Wednesday, February 22, 2017

PHOTOGRAPHER HEINZ KLUETMEIER BECOMES FIRST PHOTOGRAPHER TO ENTER INTERNATIONAL SWIMMING HALL OF FAME

FORT LAUDERDALE - The International Swimming Hall of Fame (ISHOF) announced today that legendary Sports Illustrated photographer Heinz Kluetmeier will become one of seventeen (17) honorees to enter the International Swimming Hall of Fame as the Class of 2017. Kluetmeier is the fourth individual to be named for ceremonies to be held August 25-27, in Fort Lauderdale. Previously, swimmer Wu Chuanyu (CHN), diver Zhang Xiuwei (CHN) and long distance swimmer Walter Poenisch (USA) have been announced. Kluetmeier will enter the Hall of Fame in the contributor category and will become the first photographer/photo journalist to be so honored. 

Heinz Kluetmeier was born in Berlin, Germany before moving to Milwaukee, Wisconsin. He started his photo career early on, photographing professional football games in Green Bay, Wisconsin for the Associated Press at the age of 16. Upon his high school graduation, the AP offered him a full time job as a photographer, but his education took precedence. After a brief stint as engineer following graduation from Dartmouth College and as a staff photographer for the Milwaukee Journal, he was hired by Time, Inc., working for LIFE Magazine and Sports Illustrated until 1973, when LIFE magazine ceased as a weekly and worked full time for Sports Illustrated until 2014. He has shot over 125 covers for Sports Illustrated and twice served as the magazines director of photography.

While he has shot virtually every sport and has covered every Olympic Games, winter and summer except one since 1972, he, as a swimmer in high school, has always had a special affinity for the aquatic sports and photos of aquatic athletes are among his favorites.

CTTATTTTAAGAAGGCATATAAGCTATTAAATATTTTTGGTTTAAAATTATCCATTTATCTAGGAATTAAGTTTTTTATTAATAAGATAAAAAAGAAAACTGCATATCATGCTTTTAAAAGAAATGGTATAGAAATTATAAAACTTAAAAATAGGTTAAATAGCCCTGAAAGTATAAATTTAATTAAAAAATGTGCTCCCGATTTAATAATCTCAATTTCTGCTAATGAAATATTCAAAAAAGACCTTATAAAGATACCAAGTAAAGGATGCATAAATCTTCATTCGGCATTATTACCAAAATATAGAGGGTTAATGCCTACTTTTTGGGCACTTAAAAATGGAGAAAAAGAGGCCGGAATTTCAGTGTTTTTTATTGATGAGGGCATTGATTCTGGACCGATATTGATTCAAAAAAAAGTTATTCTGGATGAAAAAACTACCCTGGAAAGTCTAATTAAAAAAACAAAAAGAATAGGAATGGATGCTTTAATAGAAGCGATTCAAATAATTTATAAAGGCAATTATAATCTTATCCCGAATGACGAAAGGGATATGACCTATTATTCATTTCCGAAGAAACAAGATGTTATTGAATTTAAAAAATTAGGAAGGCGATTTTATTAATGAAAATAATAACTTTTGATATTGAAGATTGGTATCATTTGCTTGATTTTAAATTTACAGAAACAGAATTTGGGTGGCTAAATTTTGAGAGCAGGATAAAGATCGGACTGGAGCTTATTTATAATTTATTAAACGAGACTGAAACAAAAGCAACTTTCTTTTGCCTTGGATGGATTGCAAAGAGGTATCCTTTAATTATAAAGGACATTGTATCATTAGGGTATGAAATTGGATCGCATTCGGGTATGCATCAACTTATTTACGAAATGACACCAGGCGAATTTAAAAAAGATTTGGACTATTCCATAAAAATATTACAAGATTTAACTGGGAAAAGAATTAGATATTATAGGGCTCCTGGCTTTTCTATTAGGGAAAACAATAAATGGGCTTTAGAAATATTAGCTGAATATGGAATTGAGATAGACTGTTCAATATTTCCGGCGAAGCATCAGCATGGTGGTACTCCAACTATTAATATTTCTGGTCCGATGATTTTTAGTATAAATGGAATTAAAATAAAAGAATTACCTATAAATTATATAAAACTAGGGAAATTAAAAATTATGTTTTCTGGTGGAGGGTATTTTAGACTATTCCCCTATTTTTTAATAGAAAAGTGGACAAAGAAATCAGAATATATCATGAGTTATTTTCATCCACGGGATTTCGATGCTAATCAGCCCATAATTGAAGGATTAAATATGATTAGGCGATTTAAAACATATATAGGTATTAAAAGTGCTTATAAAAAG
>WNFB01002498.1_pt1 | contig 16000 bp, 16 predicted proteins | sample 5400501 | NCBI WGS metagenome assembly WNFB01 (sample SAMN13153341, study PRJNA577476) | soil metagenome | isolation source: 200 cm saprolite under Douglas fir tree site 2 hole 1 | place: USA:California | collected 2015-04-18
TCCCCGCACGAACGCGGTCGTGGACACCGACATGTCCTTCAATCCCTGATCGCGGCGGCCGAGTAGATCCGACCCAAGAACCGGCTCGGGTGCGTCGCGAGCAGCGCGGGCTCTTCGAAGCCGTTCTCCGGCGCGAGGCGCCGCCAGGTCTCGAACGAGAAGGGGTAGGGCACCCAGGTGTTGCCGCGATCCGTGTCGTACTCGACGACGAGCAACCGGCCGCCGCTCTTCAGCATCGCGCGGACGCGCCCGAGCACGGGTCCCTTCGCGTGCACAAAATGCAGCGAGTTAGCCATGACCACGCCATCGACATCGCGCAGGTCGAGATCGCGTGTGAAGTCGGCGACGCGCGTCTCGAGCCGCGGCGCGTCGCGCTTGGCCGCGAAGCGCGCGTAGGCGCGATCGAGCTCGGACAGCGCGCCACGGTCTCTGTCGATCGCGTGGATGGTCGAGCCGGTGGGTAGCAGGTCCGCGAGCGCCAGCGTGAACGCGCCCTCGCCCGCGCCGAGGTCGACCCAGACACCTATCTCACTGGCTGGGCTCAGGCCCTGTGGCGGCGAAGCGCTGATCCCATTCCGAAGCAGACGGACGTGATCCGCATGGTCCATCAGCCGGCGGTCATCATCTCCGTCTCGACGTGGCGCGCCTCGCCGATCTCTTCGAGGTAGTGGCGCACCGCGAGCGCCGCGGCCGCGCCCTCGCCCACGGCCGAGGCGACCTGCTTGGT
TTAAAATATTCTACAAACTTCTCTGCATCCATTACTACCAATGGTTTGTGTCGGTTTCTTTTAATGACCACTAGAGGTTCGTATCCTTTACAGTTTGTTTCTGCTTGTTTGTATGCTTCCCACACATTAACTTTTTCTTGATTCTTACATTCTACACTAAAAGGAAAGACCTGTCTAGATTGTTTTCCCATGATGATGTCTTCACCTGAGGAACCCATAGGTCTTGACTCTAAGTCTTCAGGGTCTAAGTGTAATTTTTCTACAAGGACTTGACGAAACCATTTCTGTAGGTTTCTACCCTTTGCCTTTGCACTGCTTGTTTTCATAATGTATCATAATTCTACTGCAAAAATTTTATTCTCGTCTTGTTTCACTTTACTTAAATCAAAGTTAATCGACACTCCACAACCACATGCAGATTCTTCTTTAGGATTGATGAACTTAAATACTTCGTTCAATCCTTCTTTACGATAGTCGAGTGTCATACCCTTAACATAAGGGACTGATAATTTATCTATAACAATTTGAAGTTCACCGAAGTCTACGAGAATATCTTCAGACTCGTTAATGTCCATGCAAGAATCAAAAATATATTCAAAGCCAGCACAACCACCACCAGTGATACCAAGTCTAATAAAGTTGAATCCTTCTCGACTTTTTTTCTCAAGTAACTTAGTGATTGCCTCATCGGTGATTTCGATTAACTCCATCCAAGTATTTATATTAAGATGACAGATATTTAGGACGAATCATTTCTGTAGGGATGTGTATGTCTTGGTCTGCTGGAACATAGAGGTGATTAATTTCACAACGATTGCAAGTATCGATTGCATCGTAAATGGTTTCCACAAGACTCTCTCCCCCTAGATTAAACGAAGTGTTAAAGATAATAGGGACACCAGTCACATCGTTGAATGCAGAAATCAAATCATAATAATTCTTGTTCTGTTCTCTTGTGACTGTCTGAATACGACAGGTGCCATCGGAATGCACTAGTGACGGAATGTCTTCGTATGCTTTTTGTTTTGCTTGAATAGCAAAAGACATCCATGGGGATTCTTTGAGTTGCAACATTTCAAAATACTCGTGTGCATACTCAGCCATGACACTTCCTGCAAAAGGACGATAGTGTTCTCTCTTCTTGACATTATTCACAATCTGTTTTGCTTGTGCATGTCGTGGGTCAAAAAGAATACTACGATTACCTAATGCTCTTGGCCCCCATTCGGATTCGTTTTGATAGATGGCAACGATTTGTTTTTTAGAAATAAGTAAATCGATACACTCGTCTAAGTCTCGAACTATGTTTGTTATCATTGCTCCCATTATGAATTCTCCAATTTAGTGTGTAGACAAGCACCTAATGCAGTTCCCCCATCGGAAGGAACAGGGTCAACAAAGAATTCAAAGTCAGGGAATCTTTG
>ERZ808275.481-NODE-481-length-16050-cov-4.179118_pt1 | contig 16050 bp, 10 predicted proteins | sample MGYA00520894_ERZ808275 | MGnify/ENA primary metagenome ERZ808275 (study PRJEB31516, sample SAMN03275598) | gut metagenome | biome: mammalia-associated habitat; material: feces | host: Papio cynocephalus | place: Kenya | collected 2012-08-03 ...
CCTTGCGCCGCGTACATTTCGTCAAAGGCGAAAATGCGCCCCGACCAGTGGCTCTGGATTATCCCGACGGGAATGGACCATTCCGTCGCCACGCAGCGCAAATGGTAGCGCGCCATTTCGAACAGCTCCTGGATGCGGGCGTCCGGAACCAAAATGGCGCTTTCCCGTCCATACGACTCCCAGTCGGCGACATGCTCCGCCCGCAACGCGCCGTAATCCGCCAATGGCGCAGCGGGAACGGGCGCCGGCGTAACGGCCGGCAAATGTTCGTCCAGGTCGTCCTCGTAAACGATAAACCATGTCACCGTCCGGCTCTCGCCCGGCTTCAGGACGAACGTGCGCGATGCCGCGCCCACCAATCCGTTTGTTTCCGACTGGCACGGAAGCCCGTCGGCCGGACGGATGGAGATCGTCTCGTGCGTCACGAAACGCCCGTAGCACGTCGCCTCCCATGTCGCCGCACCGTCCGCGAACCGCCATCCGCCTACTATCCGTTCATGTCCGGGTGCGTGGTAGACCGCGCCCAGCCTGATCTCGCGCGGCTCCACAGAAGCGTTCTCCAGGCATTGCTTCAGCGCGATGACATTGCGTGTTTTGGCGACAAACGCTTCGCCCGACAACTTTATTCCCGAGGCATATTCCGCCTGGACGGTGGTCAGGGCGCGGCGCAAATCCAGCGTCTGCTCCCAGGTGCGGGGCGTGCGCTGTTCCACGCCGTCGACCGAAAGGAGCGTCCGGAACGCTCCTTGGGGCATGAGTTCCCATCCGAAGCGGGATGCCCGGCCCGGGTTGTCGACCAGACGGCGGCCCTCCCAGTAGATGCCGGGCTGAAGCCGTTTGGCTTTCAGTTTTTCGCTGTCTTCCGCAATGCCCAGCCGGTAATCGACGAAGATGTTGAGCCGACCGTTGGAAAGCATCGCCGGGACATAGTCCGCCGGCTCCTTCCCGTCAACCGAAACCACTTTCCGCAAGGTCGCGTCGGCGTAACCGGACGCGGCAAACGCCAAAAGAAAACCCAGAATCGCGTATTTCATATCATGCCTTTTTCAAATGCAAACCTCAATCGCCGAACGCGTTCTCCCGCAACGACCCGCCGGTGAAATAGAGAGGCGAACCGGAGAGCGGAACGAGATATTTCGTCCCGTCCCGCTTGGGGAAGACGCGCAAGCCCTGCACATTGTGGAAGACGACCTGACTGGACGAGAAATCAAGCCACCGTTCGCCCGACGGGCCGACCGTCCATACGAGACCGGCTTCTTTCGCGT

In 1988, Heinz donated his time and original photography to raise money for USA Swimming through a tabletop book, Swimming: A Collection of Photographs by Heinz Kluetmeier, Commemorating One Hundred Years of Amateur Swimming in America. A pioneer in underwater photography, he was the first to experiment with an underwater camera at international competitions during the 1991 FINA World Championship in Perth. The next year he became the first photographer to place a camera underwater to capture an Olympic swimming event, in Barcelona. Sixteen years later, he operated a remote underwater camera that landed the signature image of the Beijing Olympic Games:  Michael Phelps Miracle Finish in the mens 100 meter butterfly race - frame by frame. The photographs in sequence showed Michael Phelps touching the wall before Milorad Cavic, even as Cavic appeared to win from above the water.  The photo defined a moment in time that a lot of people did not believe. People don't trust things they cannot see and with his photos, people were able to see it and trust the electronic timing system.

In a career spanning almost fifty years, Heinz Kluetmeier's pictures have virtually defined what great sports photography is all about. He has photographed every great swimmer from Mark Spitz to Michael Phelps and a collection of his photos will be featured in a special exhibit on the history of swimming through photography that will make its debut during ISHOFs induction weekend in August.

About ISHOF

The International Hall of Fame, established in 1965, is a not-for-profit educational organization located in Fort Lauderdale, Florida. Its mission is to promote the benefits and importance of swimming as a key to fitness, good health, quality of life, and the water safety of all adults and children.  It accomplishes this through operation of the International Swimming Hall of Fame, a dynamic shrine dedicated to preserving the history of swimming, the memory and recognition of the famous swimmers, divers, water polo players, synchronized swimmers and people involved in life saving activities and education whose lives and accomplishments inspire, educate, and provide role models for people around the world. For more information contact Bruce Wigo at 954-462-6536 ext. 201, or by email bwigo@ishof.org




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